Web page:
2. We still need to provide a specific process P, such that we are sure that P has a well-defined limit, and such we are confident that this limit corresponds to the utility function that we are actually interested in.

    • Note however that this might be much easier than, for example, solving Inverse Reinforcement Learning. For example, there isn’t really any need for P to be efficient or practical to run.

  3. With the current version of this approach, all the information required to figure out what U is must in some sense be contained within P from the start. This is problematic – what if it’s not possible to figure out what human values are based on all information that can be accessed when the system is deployed? For example, what if you need some facts about the human brain that just aren’t in the scientific literature at the time?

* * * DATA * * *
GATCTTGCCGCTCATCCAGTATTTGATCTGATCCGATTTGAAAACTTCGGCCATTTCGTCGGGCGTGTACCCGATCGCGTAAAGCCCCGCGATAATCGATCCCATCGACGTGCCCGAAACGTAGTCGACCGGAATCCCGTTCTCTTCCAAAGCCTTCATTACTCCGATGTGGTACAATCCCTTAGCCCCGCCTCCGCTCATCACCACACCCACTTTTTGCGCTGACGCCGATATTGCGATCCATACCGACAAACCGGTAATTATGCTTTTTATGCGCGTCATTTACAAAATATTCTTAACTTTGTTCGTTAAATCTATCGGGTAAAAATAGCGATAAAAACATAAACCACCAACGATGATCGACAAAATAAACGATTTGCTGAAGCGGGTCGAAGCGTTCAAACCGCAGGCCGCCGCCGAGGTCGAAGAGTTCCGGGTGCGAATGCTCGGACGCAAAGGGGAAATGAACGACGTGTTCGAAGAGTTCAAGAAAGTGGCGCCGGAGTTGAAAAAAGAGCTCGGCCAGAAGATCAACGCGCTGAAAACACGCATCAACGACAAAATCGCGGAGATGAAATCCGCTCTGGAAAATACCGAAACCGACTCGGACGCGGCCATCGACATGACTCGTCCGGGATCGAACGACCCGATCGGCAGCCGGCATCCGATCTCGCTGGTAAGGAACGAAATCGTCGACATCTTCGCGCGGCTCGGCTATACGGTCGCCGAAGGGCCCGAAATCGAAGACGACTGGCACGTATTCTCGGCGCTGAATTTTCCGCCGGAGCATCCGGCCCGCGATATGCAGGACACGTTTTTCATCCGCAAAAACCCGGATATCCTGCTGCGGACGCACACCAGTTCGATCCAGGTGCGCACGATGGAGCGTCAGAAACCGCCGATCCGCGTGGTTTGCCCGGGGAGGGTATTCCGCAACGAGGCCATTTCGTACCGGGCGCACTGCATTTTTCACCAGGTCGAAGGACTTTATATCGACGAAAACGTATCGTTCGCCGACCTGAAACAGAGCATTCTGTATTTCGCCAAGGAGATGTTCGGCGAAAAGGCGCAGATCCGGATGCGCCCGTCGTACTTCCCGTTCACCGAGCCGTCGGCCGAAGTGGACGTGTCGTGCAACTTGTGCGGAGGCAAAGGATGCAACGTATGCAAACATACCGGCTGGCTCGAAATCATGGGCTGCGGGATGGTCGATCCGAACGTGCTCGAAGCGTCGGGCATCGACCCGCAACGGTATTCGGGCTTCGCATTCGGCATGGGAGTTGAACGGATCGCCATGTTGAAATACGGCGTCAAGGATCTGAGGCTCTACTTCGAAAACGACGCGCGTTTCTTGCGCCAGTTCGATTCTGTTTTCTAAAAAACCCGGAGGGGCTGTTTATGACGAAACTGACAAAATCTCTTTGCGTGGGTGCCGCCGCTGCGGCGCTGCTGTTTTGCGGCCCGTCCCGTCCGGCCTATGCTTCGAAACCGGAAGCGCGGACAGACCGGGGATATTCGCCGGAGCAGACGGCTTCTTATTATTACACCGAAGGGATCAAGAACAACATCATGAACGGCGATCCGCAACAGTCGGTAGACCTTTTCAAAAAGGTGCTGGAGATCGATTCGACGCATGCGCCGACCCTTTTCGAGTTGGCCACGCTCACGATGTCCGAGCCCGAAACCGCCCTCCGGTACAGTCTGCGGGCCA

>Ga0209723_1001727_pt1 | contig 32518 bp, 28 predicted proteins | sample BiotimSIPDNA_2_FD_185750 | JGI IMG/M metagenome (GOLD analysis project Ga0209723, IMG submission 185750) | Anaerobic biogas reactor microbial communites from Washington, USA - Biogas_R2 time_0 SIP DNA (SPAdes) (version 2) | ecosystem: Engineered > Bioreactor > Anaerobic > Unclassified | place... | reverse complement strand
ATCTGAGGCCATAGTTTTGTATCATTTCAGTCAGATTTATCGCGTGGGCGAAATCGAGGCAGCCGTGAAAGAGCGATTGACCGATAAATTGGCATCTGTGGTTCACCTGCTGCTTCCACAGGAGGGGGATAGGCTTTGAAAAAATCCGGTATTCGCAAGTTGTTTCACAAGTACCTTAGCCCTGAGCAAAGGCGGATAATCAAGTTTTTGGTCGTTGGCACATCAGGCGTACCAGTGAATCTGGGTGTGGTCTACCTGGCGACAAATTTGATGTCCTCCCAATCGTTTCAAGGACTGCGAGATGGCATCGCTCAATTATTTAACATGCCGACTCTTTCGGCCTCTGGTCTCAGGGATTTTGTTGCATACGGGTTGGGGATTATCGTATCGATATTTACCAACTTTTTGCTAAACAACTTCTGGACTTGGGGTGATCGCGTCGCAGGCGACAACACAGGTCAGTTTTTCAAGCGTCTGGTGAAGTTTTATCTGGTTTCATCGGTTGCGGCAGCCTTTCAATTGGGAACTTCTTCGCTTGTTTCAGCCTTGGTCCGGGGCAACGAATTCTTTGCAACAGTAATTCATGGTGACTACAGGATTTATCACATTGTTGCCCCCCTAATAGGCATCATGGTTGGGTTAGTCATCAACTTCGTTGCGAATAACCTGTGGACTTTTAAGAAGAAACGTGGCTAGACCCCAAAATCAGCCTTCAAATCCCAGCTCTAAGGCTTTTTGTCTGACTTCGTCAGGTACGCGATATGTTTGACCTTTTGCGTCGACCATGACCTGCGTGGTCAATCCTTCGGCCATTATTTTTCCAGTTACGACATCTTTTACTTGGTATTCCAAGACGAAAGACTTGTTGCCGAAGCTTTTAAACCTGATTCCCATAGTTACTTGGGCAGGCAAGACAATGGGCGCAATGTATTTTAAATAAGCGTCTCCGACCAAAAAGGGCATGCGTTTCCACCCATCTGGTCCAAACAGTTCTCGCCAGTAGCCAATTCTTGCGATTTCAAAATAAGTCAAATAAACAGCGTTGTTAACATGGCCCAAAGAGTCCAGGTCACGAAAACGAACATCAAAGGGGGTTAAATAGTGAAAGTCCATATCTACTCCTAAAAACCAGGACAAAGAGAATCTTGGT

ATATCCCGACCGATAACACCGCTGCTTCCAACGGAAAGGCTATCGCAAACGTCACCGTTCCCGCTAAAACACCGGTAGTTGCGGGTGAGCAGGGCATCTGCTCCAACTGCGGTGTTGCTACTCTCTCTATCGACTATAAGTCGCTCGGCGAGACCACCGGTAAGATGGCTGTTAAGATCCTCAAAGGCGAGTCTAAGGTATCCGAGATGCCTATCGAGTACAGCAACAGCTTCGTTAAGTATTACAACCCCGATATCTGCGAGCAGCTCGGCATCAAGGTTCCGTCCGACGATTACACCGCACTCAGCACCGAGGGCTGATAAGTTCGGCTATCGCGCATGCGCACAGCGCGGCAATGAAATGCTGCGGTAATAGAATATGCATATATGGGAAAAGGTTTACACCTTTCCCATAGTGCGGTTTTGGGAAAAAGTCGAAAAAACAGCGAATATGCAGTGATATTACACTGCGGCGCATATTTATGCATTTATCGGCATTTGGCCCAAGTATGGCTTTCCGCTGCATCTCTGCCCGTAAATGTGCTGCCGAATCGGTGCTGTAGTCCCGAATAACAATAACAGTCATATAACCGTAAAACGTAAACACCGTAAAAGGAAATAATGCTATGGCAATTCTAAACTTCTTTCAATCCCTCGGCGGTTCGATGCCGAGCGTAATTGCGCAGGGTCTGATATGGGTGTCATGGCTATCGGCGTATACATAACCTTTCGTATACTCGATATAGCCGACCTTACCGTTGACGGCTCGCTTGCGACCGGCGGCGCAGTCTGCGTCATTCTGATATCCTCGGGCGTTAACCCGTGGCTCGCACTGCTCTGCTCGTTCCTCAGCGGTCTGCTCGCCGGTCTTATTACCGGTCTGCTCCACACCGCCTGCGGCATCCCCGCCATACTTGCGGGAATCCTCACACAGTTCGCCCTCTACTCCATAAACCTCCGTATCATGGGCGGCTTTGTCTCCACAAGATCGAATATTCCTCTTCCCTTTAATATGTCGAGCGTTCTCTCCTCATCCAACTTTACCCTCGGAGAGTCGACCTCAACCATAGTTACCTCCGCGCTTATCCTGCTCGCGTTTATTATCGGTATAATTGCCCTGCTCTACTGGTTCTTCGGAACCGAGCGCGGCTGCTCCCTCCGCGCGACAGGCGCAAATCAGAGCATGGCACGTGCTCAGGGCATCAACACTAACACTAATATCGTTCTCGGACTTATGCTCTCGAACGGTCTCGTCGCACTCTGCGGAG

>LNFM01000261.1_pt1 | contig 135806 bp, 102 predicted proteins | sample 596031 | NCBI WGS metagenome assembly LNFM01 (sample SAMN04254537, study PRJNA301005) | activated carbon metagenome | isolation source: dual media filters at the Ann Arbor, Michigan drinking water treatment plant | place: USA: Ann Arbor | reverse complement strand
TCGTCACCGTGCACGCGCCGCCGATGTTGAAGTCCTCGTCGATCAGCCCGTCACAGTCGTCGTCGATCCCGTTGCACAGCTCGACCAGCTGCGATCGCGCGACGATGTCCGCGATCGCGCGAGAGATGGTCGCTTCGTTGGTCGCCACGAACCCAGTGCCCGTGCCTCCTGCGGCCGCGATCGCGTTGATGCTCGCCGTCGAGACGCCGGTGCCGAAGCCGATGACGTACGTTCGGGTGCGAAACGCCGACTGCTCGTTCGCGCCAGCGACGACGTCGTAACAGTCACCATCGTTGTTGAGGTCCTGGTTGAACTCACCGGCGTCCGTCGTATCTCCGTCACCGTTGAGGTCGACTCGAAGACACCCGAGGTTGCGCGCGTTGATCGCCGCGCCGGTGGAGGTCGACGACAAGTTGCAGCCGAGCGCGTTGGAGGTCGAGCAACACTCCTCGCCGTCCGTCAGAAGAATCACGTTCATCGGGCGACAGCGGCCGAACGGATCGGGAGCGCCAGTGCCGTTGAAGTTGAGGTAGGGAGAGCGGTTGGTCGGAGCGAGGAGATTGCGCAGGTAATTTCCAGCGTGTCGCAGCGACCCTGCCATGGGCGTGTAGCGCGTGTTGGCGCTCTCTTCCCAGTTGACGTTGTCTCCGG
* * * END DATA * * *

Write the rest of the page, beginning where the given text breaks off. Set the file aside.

• One way to get around this is to allow P to request new external information (by proposing an experiment to run, for example). However, this introduces new difficulties. Depending on what information is requested, this could make the value of U depend on contingencies in the real world. In particular, it could make the value of U depend on things that the AI can influence. For example, if P requests that a survey is run then the AI could probably influence the outcome of that survey (and the outcome would also depend on the specific time at which the survey is run, etc etc). In this case it’s unclear how you would even ensure that U is well-defined, and it seems very difficult to ensure that the AI still has the intended incentives.